Even though you hate Rodriguez (or, used to), you probably hate Bonds more, or at least can admit that having baseball’s biggest record held by someone clean would be better than someone who used steroids.

Baseball fans need A-Rod to maintain his physical abilities for another decade. For that to happen, we need to do our part to ensure that his mind doesn’t go before his body does because of all the stress caused by unfair criticisms and petty hatreds. Although not short on physical prowess, our new-found hero doesn’t always have a psyche of steel. He’s a pleaser and he wants to meet the expectations placed on him. He wants to be a part of another New York Yankees dynasty of championships. He wants these things so bad, that it can be to his detriment. Mistakes can haunt him and criticism can hurt his confidence. He starts over-thinking and routine things like swinging a bat can become so complex in his brain that it seems almost impossible to do.

Alex Rodriguez is the only one who can put the cheating of the steroid era behind us in the near future, so rather than pick apart every mistake he makes or every thing he says, he should be cut some slack and not held to standards he can never meet. He doesn’t need to be coddled, just treated fairly. Otherwise, the dark cloud of cheating will continue to hover over baseball.

Then again, maybe you are of the line of thinking that everyone was juiced on steroids so it wasn’t really cheating. If so, shame on you. Baseball’s better than that.

(I wrote this for my magazine writing class.)

here’s an email i sent today

April 13, 2007 at 4:16 am | Posted in basketball, brian, fespn | Leave a comment

dear skip bayless,

i watched you on cold pizza today.  you probably thought you were being witty and clever when stated your amazement at allen iverson’s play during the denver nuggets winning streak.  i think you were like, “i’m truly amazed that allen iverson is actually deferring.  deferring.”  that might not be totally accurate but that’s ok since i’m only holding myself to the analytic standard you seem to hold for yourself.  i am pretty sure that you repeated deferring twice.  that makes sense.  it’s a underused word and you want people to know that you know how to use it.

here’s my question: which of your jokes did you laugh harder at when you came up with them?  your iverson actually deferring joke or your me, myself and iverson nickname joke?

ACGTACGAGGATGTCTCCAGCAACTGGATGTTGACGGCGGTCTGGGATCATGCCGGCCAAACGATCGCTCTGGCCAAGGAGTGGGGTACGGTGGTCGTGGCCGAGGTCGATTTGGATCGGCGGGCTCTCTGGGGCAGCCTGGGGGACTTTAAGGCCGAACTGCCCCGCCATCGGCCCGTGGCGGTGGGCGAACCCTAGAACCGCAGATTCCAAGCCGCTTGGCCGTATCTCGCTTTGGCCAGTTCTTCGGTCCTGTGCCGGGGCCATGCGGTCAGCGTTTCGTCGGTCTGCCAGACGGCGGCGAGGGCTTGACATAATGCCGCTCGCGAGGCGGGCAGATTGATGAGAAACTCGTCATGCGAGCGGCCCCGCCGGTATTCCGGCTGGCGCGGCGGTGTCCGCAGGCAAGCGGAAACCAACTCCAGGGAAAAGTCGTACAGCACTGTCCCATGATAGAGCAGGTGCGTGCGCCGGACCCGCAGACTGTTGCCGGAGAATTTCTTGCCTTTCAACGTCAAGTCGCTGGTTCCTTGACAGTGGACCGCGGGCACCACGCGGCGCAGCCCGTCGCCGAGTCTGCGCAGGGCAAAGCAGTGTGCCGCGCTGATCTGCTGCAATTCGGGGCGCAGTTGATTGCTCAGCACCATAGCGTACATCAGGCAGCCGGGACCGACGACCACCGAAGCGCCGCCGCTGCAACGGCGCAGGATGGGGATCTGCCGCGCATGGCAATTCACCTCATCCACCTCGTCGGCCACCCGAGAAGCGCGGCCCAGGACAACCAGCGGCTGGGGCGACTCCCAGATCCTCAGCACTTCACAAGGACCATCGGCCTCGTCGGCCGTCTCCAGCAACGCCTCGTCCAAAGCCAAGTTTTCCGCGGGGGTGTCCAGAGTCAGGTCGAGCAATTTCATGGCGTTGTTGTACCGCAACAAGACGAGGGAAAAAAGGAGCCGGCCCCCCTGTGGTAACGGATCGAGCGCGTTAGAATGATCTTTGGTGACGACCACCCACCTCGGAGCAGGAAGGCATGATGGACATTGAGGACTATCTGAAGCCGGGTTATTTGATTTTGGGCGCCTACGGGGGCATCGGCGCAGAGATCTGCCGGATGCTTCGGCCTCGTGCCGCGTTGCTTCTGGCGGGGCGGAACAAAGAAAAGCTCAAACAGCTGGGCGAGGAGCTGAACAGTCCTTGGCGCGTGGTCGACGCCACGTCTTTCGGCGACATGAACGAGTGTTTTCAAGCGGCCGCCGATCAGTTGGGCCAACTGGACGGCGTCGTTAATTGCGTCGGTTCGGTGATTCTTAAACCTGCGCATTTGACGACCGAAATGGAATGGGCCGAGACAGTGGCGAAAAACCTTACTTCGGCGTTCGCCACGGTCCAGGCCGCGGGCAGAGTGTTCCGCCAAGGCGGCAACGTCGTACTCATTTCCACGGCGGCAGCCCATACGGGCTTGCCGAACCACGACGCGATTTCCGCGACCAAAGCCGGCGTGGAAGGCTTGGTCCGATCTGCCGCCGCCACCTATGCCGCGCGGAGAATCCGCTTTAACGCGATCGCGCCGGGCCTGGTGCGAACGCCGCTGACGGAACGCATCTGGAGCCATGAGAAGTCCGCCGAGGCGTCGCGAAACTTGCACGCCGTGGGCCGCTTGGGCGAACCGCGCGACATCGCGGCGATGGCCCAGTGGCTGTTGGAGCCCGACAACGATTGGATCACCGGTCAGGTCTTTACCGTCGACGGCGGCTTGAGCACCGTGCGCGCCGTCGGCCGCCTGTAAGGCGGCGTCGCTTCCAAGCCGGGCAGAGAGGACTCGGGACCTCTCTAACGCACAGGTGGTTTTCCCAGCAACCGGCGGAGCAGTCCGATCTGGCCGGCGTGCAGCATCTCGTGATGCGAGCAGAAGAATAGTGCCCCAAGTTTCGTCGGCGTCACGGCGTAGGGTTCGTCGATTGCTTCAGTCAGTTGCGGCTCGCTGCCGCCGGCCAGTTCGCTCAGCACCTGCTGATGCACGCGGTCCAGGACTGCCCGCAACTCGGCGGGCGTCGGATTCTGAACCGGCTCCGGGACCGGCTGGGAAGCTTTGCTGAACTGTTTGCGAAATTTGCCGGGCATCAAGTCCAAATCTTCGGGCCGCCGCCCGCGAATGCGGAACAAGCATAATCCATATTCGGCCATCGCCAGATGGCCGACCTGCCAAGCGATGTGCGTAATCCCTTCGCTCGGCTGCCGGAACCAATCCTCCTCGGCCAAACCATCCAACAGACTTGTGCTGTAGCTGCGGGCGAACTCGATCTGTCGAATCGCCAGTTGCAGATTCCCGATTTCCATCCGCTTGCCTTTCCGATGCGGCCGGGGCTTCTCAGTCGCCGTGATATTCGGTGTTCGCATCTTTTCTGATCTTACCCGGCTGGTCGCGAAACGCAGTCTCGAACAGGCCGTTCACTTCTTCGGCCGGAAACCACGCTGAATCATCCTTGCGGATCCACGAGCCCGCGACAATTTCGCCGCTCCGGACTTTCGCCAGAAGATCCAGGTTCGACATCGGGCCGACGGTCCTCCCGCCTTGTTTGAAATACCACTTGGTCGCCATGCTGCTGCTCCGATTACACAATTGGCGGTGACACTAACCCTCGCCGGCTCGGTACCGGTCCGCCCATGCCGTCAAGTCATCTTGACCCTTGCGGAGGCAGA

love, brian form this person knows what i’m talking about

what ever happened to bobby fisher?

April 10, 2007 at 8:11 am | Posted in baseball, brian, chess, sports history they never taught you in school | 1 Comment

chess is a lot like baseball. at least that’s why i think. sometimes fight and i have this discussion when we accidentally watch an inning of a baseball game on tv. (last year, we had this idea to make a demo-tape showcasing our baseball-related broadcasting skills. our hook — and it’s a hook that anyone would get snagged in by — was to claim that whoever was up to bat was also related to some famous person, living or dead, with a similar name. we also would snort lines of coke anytime anyone hit a homerun. that or eat tacos. you gotta keep coming up with new material if you want to make it in the world of baseball broadcasting.)

baseball and chess. how did anyone think up those games? according to the limited, casual research i’ve conducted over the last 21 years, no one really knows. baseball maybe grew out of some weird game where you’d try and hit gophers with sticks before they could return to their respective holes that celts used to play in the dark ages. when europeans came to the north american continent, an adaptation of this ancient game merged with a game played by indigenous cultures adapted from that basketball-like games aztecs used to play. in the native american indian game, participants would attempt to throw a gopher through that sideways hoop from various points on the playing field. the place you through the gopher from determined your possible score.